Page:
Monday, November 21, 2011

Beginning of Irrigation in Terry County

In the "history books" of Terry County, the article, " beginning of irrigation in Terry County" can be found tucked away inside. Lucky for me, Lindy at the South Plains UWCD found the article and placed it on my desk. It is written by R.J. Purtell and gives the reader a glimpse back into the 20's and beyond.

Beginning of Irrigation in Terry County
by R. J. Purtell
source: Terry County History Book 2002

           My first memory of an irrigation well was on Mr. Schulze's farm in early 1920's. Mr Schulze grew potatoes and sold them from his wagon by the county road in the fall of the year. The amazing thing about the story was Mr. Schulze was blind. He and his family hand dug the well on top of a rise on Arthur Sawyer's farm a mile and a half southwest of town. The well had a two inch centrifugal pump in the bottom to boost the water to the surface. The water was used to furrow water for approximately one or two acres of potatoes.
           I dug my firs irrigation well in Terry County in 1941. It was an eight0inch well pumping 1000 gpm with a Lane & Bowler pump purchased from J.B. Knight Company. I used this well in ditch watering fro approximately four or five years. Yields increased, but so did the problems. Ditch watering this sandy soil was nearly impossible because the ditches and furrows would collapse. We then decided that we would try to sprinkle row crops using aluminum pipe and large impact sprinklers.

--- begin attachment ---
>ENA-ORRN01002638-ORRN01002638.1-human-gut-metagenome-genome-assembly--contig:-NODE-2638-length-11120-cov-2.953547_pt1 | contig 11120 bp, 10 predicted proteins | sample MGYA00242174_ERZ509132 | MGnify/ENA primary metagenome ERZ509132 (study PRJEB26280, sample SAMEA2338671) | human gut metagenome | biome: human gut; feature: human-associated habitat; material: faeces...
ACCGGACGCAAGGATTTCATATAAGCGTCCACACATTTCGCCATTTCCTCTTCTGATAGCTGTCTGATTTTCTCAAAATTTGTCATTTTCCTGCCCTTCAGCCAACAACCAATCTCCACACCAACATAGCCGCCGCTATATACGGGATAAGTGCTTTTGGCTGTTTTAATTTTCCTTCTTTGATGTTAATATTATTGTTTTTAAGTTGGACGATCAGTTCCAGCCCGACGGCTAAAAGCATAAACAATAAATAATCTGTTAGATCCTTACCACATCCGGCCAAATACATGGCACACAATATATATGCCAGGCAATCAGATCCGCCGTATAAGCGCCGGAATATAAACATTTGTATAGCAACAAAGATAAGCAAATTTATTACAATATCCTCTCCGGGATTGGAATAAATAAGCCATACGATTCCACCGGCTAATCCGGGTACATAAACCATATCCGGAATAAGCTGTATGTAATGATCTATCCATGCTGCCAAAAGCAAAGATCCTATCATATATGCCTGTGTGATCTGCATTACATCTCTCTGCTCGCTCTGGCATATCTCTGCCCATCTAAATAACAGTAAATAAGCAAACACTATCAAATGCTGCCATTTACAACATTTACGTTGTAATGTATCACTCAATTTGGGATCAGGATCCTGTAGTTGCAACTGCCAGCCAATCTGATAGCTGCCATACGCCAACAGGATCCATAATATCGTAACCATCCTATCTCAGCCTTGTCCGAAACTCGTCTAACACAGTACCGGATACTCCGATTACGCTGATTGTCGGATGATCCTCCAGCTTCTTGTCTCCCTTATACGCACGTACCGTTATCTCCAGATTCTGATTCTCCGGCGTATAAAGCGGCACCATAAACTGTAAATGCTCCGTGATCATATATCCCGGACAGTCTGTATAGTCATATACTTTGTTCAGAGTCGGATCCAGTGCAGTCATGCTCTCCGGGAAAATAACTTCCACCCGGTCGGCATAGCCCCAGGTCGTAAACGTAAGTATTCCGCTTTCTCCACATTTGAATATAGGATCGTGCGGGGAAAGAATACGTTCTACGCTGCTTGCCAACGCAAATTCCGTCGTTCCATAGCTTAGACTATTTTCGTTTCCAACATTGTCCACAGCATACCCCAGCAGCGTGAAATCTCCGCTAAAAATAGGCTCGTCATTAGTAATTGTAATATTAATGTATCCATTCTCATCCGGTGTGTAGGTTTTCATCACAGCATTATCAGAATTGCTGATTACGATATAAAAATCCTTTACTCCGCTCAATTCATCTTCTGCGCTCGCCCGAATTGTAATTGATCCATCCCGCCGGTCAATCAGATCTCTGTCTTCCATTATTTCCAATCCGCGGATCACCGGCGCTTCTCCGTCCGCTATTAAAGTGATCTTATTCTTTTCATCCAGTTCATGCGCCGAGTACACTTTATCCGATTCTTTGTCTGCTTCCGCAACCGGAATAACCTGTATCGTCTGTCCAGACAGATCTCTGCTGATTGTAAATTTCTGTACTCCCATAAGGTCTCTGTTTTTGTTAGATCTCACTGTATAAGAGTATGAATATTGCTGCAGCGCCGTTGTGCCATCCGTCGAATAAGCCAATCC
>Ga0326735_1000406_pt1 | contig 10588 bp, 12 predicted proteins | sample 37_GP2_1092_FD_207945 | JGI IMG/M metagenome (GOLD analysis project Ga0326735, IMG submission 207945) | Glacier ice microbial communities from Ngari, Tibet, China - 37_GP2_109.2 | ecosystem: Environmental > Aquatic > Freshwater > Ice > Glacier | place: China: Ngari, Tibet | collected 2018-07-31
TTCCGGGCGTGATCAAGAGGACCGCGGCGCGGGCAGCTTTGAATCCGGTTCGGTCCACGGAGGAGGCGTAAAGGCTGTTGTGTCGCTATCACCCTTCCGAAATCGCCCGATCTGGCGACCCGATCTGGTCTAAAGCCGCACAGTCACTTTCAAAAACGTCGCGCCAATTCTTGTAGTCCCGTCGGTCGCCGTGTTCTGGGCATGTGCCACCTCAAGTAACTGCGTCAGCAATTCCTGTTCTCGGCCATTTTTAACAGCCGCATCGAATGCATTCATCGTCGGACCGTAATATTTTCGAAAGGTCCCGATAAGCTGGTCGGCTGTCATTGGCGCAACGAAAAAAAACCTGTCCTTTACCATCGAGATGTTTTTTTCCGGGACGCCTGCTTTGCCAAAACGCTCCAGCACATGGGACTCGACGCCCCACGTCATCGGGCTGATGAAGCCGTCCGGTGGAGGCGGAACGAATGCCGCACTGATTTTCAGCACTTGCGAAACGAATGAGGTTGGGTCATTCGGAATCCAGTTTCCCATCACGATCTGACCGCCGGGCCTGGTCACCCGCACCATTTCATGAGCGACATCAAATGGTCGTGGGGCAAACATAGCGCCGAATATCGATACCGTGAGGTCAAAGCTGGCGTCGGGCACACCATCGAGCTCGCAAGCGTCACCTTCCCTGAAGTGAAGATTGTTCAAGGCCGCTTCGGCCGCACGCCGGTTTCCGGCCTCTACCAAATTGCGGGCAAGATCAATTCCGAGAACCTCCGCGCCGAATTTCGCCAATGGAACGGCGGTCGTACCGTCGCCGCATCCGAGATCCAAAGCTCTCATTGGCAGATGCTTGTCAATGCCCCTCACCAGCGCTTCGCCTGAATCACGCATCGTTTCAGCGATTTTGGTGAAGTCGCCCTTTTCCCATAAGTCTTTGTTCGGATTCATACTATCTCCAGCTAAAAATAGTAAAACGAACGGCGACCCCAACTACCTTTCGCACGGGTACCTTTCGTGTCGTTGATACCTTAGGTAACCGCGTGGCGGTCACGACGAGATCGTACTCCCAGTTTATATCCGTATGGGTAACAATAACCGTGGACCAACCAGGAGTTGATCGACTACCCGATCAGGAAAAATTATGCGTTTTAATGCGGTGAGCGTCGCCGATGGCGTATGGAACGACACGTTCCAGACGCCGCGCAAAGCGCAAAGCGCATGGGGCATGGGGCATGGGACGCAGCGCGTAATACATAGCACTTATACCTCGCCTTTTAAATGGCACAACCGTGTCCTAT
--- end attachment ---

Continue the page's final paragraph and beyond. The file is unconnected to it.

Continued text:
We purchased 6" X 20' aluminum pipe out of Eugene Oregon. We laid two lines, each a quarter mile long. An eighth inch feeder line was attached to the middle of the quarter mile sprinkler line and flowed 1299 gallons per minute. The sprinkler line carried 80 lbs pressure and applied and acre inch of water per hour. Each sprinkler line was moved every two hours night and day. One line was hand moved while the other one was watering.
          After the drought of 1951-1953 sprinkler irrigation was accepted and wells were beginning to be drilled all over the county. This trend continued throughout the 1950's raising our yield expectations from one-half bale to two bales of cotton per acre. Automated irrigation is continuing up until the present time and is the engine that propels the economy of Terry County.

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